COMPTEL PLUS marks the first public appearance for the newly tapped president and CEO of the competitive industry’s association. Jerry James, a telecom veteran, and Matt Salmon, a former congressman, were tapped in December to share the role historically held by one. The two executives, who never met before this assignment, say the tag-team approach is not only workable but profitable, enabling the organization to do more to impact its members’ businesses than ever before.
“I think that by bringing on two people with separate skill sets you double your impact,” said Salmon, who will lead COMPTEL’s advocacy initiatives while James heads the business initiatives, such as membership, member services and conferences. “I think you will see a much more aggressive COMPTEL that will engage more quickly and more forcefully on issues that impact our members.”
James is the former president of Grande Communications and past chairman of COMPTEL. Salmon previously worked with the law firm Greenberg Traurig after serving in the U.S. Congress from 1995 to 2001.
The collaboration between the two men is underpinned by a shared history working the management track in the Bell System James at Southwestern Bell and Salmon at Mountain Bell. “The other thing we both understand is our whole job is to serve our members,” said James. “Our job is to make COMPTEL the most effective organization we can make it given the resources and talent of our staff on behalf of the competitive industry and our members. Thats our goal.”
Because James was the interim president and CEO for COMPTEL during the second half of 2007, the duo got a running start, building off plans James began at the end of last year. Between them, the executives have identified three overriding goals for 2008: increase and diversify membership, improve member services and become a more effective voice for the industry.
On the member recruitment front, James said COMPTEL will be working to win back members that have left, particularly on the supplier side, and to cultivate new member categories. “Weve identified what we think are some segments that we have partial representation in and we want to grow it more extensively,” James said, citing wireless, content and managed network services providers as examples of member types and supply chains the group hopes to attract.
James said COMPTEL’s value proposition to these prospective members is that the association, particularly through its conferences, is the industry’s marketplace. “They can come and meet potential customers as well as suppliers and network together about their particular business issues,” he said.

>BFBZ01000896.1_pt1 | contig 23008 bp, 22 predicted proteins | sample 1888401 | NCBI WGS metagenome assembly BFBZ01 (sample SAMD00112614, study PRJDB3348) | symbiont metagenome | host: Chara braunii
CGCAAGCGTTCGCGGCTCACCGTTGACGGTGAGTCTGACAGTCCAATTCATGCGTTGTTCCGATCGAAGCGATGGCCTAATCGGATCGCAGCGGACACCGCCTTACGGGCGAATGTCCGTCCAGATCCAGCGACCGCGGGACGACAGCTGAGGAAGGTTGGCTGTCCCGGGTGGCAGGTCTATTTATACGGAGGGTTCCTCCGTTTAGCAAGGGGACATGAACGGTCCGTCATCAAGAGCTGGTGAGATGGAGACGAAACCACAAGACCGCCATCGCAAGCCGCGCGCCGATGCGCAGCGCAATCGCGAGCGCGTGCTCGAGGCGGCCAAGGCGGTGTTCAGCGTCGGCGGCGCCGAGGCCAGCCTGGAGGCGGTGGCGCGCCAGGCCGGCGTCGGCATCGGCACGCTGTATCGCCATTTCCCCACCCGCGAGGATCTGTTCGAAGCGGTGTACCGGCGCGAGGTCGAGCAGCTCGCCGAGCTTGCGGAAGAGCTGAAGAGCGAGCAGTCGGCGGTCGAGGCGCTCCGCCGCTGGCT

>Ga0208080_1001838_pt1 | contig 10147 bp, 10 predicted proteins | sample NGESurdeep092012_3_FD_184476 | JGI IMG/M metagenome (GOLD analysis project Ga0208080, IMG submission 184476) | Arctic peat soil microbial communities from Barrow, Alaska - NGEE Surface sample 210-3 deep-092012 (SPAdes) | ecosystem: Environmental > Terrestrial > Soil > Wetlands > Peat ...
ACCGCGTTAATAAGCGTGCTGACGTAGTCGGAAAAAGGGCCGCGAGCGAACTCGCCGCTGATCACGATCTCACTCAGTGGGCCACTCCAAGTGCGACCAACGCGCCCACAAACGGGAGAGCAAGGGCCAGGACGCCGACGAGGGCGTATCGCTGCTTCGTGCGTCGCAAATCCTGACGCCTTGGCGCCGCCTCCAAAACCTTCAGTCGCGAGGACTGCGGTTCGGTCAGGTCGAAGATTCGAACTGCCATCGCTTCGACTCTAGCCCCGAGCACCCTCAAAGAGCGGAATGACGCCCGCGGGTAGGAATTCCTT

They also will enjoy additional member services as James and Salmon seek to expand the educational programs and perks of membership. In particular, James points to a planned series of regional workshops on technical or business issues as well as members-only Webinars on hot topics as examples. The association also is adding to its roster of partners offering discounted services to the COMPTEL membership. One illustrative example might be hotel/travel discounts.
Salmon will be spending his efforts to achieve the third goal raising COMPTEL’s voice. “We intend to create a much bigger footprint than weve had before,” he said, explaining that he intends to leverage the alliances he made while Arizona’s representative in Congress to expand the group’s influence on Capitol Hill. “My job now is to work with my friends and contacts and get them engaged on our issues,” he said, noting that many of these contacts are now committee chairs or even U.S. senators.
The advocacy effort will continue to be supported by staff, contracted lobbyists and members. As in years past, the members will be called upon to meet with key leaders on the Hill. “We also are planning on doing more out in the congressional districts as well,” Salmon said. “One of the things that I learned as a congressman is that your level of openness to ideas sometimes is more when you are home doing district work. You are able, as a congressman, to actually go out and tour a facility, a company that is in your district, and meet with the employees face to face and listen to them firsthand.”
Pressing policy issues include blocking Qwest’s forbearance petition and ensuring fair and reasonable special access rates, Salmon said. He also expects to engage the association on “virtually anything that deals with competitive forces within the industry and more specifically looking at that last-mile access.”